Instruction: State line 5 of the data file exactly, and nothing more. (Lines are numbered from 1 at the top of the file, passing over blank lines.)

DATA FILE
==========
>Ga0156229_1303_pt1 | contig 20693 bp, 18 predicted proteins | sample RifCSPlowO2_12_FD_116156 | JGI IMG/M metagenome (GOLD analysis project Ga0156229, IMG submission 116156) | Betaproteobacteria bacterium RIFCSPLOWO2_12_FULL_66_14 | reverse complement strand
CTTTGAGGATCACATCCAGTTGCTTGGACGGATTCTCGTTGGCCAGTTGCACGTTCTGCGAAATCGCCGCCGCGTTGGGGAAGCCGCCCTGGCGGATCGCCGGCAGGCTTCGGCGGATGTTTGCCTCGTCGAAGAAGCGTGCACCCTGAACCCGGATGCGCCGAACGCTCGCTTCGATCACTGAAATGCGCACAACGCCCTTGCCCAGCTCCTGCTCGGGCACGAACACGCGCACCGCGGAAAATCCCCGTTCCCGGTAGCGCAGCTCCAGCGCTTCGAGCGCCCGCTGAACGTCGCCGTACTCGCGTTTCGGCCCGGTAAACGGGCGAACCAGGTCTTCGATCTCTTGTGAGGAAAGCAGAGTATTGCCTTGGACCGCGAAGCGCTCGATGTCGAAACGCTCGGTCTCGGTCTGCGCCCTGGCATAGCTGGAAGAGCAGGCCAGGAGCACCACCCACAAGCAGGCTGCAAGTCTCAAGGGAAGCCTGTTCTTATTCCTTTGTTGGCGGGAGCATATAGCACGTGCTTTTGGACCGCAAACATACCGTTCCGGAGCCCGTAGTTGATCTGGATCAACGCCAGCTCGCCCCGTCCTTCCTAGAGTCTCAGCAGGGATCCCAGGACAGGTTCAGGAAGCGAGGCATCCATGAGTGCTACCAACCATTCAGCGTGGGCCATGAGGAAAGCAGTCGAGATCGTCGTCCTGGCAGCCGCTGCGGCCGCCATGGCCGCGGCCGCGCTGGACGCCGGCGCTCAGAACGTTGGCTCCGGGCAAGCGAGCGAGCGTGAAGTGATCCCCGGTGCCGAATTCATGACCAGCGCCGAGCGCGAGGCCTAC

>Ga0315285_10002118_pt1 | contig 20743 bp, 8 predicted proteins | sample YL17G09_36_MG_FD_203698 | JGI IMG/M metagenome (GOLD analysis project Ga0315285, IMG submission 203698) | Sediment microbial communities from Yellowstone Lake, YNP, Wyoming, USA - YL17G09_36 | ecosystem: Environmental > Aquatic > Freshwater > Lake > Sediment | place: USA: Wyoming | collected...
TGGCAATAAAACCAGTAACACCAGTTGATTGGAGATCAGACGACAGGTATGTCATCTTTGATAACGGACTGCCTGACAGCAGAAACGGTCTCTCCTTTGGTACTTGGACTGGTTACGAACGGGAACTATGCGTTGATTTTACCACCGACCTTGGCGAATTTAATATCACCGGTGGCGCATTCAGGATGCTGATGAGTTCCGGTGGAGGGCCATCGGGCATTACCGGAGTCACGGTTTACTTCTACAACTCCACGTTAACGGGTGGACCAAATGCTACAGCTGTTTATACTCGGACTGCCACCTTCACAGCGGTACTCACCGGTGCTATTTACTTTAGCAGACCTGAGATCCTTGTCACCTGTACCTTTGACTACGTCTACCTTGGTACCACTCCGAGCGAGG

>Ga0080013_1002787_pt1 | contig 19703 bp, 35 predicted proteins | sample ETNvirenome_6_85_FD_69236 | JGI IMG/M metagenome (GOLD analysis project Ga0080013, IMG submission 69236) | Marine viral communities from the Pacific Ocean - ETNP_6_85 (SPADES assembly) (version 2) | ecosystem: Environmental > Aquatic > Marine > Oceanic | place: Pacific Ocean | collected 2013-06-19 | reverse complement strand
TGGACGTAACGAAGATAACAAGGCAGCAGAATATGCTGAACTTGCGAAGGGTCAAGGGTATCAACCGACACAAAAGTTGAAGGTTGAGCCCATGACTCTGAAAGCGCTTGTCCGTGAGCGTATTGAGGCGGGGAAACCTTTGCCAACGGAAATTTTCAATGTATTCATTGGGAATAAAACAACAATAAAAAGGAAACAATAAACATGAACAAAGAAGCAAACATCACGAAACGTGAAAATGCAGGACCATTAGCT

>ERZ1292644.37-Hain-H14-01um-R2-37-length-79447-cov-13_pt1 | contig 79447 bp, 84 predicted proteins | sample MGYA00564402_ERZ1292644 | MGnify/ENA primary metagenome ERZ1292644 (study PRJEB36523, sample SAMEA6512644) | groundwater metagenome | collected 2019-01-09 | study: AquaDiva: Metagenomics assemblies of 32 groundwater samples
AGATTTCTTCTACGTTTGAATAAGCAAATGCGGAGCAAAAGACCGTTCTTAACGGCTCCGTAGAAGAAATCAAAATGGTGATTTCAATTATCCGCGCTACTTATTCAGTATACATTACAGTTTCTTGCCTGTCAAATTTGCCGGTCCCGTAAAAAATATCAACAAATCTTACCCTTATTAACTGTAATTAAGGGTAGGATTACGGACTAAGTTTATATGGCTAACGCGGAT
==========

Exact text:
>Ga0080013_1002787_pt1 | contig 19703 bp, 35 predicted proteins | sample ETNvirenome_6_85_FD_69236 | JGI IMG/M metagenome (GOLD analysis project Ga0080013, IMG submission 69236) | Marine viral communities from the Pacific Ocean - ETNP_6_85 (SPADES assembly) (version 2) | ecosystem: Environmental > Aquatic > Marine > Oceanic | place: Pacific Ocean | collected 2013-06-19 | reverse complement strand